Rookie of the Year: Jabari Parker, Milwaukee Bucks
This is going to be a good rookie class with Nerlens Noel added from last season. Parker is not only good, but he’s going to get every opportunity and put up some big numbers on a weak team. He’ll be compared with Andrew Wiggins as they were the top two choices, and Wiggins will get good numbers as well on another young team. It should be a close race. Players like Marcus Smart, Elfrid Payton, Julius Randle, Shabazz Napier, Dante Exum and Doug McDermott also should have big roles along with Noel. After Parker and Wiggins, perhaps the smart money is on Marcus with Rajon Rondo’s uncertainty.
Most Improved Player: Anthony Bennett, Minnesota Timberwolves
I’m going against my own rule here as you should not win this award if you were a high lottery pick since you were supposed to be good. Being injured or not playing and then playing well doesn’t make you improved. But Bennett was bashed so much last season as a No. 1 overall pickwith a horribly dysfunctional team that he’s gone into Kwame Brown land as far as busts. I think he’ll come back from that and produce reasonably well. It’s as good a guess as any since this award varies the most in criteria from those lottery picks I usually don’t support to guys hurt or not playing. The picks will range all over with names like Giannis Antetokounmpo, who may not win because it’s too difficult to spell, Chandler Parsons, C.J. Miles, Jimmy Butler, Ricky Rubio, Jeff Teague, Klay Thompson, Eric Bledsoe, Anthony Morrow, Evan Turner, Steven Adams and everyone who gets to play while Kevin Durant is out. The Bulls’ Butler should make a strong run and perhaps Adams.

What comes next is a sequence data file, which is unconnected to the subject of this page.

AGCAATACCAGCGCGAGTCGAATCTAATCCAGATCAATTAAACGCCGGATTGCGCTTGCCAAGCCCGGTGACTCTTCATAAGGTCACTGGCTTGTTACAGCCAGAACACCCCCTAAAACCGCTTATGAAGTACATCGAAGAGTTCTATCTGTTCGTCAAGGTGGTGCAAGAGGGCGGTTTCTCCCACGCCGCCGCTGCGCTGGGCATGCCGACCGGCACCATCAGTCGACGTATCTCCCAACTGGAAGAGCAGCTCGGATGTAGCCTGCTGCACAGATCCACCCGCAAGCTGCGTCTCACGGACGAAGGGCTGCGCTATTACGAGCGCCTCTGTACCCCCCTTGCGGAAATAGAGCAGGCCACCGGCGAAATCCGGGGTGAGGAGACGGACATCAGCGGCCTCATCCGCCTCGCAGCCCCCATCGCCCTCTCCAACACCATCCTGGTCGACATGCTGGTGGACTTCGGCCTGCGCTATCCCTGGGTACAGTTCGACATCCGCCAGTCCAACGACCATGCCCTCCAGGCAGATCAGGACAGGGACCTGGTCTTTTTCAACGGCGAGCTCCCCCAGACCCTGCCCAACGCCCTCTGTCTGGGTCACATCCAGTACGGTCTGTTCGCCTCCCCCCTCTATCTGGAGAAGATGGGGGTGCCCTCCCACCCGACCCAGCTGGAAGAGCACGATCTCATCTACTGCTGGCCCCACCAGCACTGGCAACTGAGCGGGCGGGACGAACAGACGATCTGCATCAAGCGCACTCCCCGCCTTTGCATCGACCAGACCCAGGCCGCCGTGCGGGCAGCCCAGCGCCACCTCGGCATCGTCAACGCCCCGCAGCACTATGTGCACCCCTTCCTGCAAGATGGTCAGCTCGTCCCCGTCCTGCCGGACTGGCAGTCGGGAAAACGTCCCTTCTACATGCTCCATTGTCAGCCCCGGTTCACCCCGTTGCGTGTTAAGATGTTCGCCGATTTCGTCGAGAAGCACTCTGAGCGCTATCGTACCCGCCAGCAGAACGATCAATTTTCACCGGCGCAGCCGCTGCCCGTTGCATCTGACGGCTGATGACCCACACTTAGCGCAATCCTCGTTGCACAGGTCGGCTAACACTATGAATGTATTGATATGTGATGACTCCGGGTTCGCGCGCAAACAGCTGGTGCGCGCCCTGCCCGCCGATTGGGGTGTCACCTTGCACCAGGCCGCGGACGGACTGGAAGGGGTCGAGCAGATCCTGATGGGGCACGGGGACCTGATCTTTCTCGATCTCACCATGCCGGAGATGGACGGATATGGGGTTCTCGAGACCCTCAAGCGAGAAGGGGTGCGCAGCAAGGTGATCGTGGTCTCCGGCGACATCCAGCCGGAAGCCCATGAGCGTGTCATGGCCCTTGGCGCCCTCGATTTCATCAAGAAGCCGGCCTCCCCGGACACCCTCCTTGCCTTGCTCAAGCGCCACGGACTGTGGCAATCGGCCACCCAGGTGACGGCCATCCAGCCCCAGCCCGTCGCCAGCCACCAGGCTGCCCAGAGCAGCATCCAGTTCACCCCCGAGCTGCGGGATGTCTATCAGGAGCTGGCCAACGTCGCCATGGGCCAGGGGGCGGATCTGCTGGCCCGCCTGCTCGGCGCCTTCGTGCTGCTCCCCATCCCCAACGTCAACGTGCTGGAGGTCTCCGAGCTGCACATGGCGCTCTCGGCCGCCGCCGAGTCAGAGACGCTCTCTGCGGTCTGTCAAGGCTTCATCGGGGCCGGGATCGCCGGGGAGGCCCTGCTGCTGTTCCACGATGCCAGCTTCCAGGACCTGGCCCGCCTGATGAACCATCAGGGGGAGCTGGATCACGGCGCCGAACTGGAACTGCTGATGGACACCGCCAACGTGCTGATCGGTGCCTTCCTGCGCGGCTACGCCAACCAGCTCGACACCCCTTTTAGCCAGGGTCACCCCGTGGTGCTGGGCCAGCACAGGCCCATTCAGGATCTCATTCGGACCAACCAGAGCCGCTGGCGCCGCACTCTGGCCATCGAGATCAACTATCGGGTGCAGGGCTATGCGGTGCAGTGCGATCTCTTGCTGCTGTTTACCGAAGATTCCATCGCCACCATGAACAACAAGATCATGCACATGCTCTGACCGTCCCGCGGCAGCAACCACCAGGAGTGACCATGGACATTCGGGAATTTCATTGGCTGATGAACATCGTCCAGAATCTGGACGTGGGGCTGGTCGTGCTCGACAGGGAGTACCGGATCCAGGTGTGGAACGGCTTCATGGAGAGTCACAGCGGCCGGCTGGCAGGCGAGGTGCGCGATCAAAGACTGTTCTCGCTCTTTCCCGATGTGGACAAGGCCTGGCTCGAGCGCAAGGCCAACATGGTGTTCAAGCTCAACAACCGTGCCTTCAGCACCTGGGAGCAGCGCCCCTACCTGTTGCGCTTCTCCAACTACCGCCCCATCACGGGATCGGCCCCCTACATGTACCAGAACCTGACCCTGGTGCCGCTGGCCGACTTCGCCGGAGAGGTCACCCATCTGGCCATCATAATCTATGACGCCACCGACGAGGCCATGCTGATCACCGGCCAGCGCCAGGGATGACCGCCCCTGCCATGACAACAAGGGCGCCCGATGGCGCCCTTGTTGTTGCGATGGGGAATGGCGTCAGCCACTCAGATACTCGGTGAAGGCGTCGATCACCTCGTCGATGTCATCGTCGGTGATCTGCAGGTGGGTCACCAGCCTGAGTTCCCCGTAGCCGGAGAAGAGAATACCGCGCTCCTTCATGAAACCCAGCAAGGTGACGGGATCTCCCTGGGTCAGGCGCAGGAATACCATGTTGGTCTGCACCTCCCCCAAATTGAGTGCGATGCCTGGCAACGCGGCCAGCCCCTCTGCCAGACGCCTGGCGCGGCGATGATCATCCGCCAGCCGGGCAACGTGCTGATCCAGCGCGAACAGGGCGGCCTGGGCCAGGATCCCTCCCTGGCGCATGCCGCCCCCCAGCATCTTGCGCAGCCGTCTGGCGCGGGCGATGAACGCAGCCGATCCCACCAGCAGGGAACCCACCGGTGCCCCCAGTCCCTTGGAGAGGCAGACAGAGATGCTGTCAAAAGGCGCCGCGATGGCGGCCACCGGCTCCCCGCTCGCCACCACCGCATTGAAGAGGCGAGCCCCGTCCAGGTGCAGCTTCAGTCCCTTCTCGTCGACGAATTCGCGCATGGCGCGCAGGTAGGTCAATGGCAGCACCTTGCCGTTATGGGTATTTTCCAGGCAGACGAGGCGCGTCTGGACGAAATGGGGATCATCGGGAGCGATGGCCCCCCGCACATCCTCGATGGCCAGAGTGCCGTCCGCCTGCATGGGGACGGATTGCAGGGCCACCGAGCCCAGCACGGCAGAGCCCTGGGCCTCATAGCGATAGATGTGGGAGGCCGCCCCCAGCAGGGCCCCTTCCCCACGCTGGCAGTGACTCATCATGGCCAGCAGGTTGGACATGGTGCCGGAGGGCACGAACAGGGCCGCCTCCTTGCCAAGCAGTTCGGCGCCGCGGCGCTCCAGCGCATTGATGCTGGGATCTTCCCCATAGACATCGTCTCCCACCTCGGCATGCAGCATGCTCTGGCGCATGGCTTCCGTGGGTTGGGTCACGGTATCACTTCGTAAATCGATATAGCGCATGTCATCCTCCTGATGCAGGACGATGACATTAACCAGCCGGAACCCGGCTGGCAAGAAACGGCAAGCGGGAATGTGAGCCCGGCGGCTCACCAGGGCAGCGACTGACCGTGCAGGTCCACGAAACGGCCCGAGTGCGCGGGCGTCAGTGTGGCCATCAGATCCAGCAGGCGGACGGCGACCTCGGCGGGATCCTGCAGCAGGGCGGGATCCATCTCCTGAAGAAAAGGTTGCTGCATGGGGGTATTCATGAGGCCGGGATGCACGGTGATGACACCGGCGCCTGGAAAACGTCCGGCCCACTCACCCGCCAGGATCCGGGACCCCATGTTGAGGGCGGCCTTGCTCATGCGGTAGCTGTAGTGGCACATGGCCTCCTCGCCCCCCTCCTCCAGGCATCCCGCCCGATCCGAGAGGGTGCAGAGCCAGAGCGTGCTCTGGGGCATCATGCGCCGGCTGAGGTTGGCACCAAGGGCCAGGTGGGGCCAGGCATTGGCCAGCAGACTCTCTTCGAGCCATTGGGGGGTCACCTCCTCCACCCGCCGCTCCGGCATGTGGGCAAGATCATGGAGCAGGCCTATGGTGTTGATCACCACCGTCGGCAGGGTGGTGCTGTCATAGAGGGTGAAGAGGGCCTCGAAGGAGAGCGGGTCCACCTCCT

Sixth Man: Taj Gibson, Bulls
Gibson should have won last season and came in a close second to Jamal Crawford, who was deserving and probably will be again, though the Clippers may be better if he starts. He’s better than J.J. Redick, so he’s not really the classic sixth man. Gibson wasn’t supposed to get another chance, but the Bulls added Pau Gasol. So Gibson remained a non-starter. Phil Jackson has taken an interest in J.R. Smith, so he should have a bounce back season and Isaiah Thomas will put up numbers with the Suns, as everyone does. Boris Diaw also is an interesting possibility. He won’t get the numbers with the Spurs, but his presence was crucial to winning the title. And now that he’s healthy Ryan Anderson. So make it Anderson second and Smith third as Crawford already has won twice.
Defensive Player of the Year: Anthony Davis, New Orleans Pelicans
Davis is promoted as the player to watch this season after his strong finish and USA Basketball summer. He could put up some big block and steal numbers now working off Omer Asik, who could rate defensive mention of his own. Jimmy Butler should get some mention as one of the best overall perimeter defenders along with players like Kawhi Leonard and Patrick Beverly. Though LeBron James may be the biggest threat to Davis. James always has been among the top defenders, but never over an entire game. Playing with one dimensional offensive players like Kevin Love and Kyrie Irving, James could be on the defensive more. Joakim Noah won last season and will be in it along with Serge Ibaka, Tim Duncan and Dwight Howard. Butler gets another top three to top off the top guys.